WILLIAM J. BROWN, Ph.D.
Fourteen women had specimens collected from their nares, hands, vaginal vestibule, and vagina. Samples were taken the week before, during, and the week after menstruation during three menstrual cycles for a total of nine specimens from each location. Qualitative and quantitative studies were done on the vaginal specimens; the other specimens were examined specifically for Staphylococcus aureus. The premenstrual specimens averaged the highest number of bacteria (∼lO9/mL) but the lowest number of different species (∼11). The menstrual specimens averaged the lowest total number of bacteria (∼4.0 X 107mL) but the highest average of different species (-14). The highest rate of positive cultures was for the nares, 34%; followed by vaginal vestibule, 20%; vagina, 19%; and hands, 4%. The nine sequential location samples showed the following percentages of S. aureus: nares, 57%; hands, 29%; vaginal vestibule, 57%; and vagina, 64%.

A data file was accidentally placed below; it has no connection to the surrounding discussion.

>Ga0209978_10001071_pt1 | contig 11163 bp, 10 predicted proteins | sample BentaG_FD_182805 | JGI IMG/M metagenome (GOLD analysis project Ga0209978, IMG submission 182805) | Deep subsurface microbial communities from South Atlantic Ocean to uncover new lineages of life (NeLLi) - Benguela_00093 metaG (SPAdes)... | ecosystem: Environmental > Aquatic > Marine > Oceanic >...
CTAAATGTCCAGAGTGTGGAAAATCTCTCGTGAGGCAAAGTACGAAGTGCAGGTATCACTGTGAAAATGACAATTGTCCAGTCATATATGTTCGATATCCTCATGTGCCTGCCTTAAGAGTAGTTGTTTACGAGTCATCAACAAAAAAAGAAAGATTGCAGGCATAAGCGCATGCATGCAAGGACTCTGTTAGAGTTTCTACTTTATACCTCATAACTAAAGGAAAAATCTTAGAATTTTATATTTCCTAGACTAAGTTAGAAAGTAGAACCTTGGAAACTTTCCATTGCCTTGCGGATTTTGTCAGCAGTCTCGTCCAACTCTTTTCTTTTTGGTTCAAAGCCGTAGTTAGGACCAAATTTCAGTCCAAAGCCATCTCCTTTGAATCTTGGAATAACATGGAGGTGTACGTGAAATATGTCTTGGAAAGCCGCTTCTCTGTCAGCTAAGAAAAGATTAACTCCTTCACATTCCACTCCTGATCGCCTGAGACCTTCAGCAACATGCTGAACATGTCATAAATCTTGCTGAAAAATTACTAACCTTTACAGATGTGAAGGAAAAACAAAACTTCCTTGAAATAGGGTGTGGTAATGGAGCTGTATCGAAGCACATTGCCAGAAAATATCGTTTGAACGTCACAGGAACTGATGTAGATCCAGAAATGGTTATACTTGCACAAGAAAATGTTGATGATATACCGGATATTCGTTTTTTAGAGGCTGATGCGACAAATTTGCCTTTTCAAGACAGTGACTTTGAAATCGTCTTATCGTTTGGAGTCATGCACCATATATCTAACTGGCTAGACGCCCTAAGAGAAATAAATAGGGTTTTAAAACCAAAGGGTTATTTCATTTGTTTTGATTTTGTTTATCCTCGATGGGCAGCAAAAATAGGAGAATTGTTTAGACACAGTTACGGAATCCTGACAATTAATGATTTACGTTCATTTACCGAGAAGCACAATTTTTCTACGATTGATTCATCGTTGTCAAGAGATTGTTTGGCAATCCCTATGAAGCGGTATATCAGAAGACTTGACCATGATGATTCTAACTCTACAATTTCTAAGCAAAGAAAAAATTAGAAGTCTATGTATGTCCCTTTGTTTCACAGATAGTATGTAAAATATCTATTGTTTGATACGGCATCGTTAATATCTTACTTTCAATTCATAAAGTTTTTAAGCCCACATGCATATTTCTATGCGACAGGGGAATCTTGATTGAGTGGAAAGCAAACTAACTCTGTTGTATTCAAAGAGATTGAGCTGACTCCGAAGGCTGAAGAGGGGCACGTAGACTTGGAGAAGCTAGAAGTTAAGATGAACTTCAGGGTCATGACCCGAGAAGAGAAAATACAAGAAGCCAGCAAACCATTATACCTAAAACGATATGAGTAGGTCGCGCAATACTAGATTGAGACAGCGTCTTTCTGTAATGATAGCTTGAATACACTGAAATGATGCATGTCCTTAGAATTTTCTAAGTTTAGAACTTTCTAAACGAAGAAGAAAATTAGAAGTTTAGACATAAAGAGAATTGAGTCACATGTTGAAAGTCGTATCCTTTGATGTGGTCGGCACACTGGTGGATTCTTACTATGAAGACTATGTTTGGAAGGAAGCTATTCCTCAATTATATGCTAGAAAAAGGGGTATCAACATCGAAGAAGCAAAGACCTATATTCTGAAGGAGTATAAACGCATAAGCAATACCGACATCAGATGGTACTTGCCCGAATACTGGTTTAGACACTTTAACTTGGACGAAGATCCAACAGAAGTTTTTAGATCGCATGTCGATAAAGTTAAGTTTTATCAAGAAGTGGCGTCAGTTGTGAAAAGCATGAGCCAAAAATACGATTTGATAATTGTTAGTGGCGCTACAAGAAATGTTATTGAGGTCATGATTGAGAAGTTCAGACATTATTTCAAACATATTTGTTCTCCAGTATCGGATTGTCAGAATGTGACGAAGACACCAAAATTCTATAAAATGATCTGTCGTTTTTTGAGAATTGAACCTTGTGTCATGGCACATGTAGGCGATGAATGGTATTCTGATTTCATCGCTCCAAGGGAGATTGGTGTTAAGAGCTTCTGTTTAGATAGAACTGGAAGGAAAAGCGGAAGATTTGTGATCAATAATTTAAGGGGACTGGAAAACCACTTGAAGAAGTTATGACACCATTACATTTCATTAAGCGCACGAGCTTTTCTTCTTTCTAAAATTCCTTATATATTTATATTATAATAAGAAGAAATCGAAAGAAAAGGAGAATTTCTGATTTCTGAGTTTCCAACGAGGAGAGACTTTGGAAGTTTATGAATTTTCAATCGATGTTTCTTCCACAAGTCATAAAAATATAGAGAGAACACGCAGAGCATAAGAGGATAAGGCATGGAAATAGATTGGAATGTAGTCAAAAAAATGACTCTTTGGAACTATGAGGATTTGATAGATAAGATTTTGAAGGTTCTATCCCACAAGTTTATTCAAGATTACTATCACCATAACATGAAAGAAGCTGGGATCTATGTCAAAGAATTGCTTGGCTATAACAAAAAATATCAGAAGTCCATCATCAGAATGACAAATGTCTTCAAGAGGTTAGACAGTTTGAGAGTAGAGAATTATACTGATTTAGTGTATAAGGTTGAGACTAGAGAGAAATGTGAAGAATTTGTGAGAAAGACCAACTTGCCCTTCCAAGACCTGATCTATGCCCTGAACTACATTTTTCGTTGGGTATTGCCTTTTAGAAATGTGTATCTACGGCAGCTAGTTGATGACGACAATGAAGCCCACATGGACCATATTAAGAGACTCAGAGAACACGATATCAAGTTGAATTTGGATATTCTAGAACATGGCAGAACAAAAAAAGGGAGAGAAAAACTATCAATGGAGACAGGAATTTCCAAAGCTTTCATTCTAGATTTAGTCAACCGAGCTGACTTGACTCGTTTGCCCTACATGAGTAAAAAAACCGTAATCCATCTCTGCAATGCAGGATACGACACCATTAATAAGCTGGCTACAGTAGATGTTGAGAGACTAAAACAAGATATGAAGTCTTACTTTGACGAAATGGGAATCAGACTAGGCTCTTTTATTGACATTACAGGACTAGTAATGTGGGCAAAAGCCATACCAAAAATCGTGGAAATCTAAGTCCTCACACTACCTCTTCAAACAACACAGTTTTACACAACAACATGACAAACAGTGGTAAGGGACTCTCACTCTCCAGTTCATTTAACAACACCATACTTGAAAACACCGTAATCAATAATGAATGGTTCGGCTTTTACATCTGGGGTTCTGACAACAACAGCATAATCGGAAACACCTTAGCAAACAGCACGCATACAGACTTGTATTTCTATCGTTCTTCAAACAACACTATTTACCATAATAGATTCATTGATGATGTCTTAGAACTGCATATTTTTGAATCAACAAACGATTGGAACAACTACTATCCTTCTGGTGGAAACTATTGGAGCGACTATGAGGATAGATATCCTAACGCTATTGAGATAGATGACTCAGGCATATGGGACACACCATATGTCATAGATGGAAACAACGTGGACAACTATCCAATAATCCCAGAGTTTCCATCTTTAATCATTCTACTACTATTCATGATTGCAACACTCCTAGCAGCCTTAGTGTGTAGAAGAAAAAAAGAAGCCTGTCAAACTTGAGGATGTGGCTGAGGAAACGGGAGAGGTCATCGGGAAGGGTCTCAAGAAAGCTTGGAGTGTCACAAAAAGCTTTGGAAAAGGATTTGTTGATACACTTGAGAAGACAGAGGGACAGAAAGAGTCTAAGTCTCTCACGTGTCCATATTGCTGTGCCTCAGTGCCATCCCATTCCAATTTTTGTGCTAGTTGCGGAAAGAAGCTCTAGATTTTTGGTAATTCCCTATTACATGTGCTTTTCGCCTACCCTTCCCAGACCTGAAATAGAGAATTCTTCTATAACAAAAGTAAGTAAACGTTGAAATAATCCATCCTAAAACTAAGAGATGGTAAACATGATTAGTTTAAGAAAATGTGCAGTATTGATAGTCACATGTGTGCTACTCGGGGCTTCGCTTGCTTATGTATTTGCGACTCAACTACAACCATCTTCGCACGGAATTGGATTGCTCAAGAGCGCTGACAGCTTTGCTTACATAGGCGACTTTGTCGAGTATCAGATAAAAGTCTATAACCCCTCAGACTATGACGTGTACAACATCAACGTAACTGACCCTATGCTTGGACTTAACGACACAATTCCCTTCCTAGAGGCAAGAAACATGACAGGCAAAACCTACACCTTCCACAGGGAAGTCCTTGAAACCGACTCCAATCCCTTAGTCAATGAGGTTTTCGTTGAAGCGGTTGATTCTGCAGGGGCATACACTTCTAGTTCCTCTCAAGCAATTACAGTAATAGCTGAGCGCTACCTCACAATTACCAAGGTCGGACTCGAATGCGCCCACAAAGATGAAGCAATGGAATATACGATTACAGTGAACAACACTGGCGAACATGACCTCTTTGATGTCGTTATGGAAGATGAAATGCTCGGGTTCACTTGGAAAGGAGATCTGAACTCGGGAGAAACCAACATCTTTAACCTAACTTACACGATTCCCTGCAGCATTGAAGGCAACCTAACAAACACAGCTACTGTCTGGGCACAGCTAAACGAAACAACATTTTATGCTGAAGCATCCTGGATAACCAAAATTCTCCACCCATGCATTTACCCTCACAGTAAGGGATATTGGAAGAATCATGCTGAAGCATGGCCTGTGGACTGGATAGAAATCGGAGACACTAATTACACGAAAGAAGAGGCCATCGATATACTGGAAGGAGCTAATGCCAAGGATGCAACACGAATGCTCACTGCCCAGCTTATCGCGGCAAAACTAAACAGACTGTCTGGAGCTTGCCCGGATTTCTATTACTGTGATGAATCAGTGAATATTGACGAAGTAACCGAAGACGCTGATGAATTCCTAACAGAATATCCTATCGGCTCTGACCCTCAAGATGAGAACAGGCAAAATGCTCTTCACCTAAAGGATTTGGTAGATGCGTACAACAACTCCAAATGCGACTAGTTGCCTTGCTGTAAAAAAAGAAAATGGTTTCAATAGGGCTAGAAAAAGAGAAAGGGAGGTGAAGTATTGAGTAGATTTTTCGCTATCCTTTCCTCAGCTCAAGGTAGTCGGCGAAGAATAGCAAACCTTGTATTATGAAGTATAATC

BROWN WJ. Variations in the Vaginal Bacterial Flora: A Preliminary Report. Ann Intern Med. 1982;96:931–934. doi: 10.7326/0003-4819-96-6-931
Download citation file:
Published: Ann Intern Med. 1982;96(6_Part_2):931-934.
Hospital Medicine, Infectious Disease, Pulmonary/Critical Care.
Results provided by:
Copyright © 2019 American College of Physicians. All Rights Reserved.
Print ISSN: 0003-4819 | Online ISSN: 1539-3704
Conditions of Use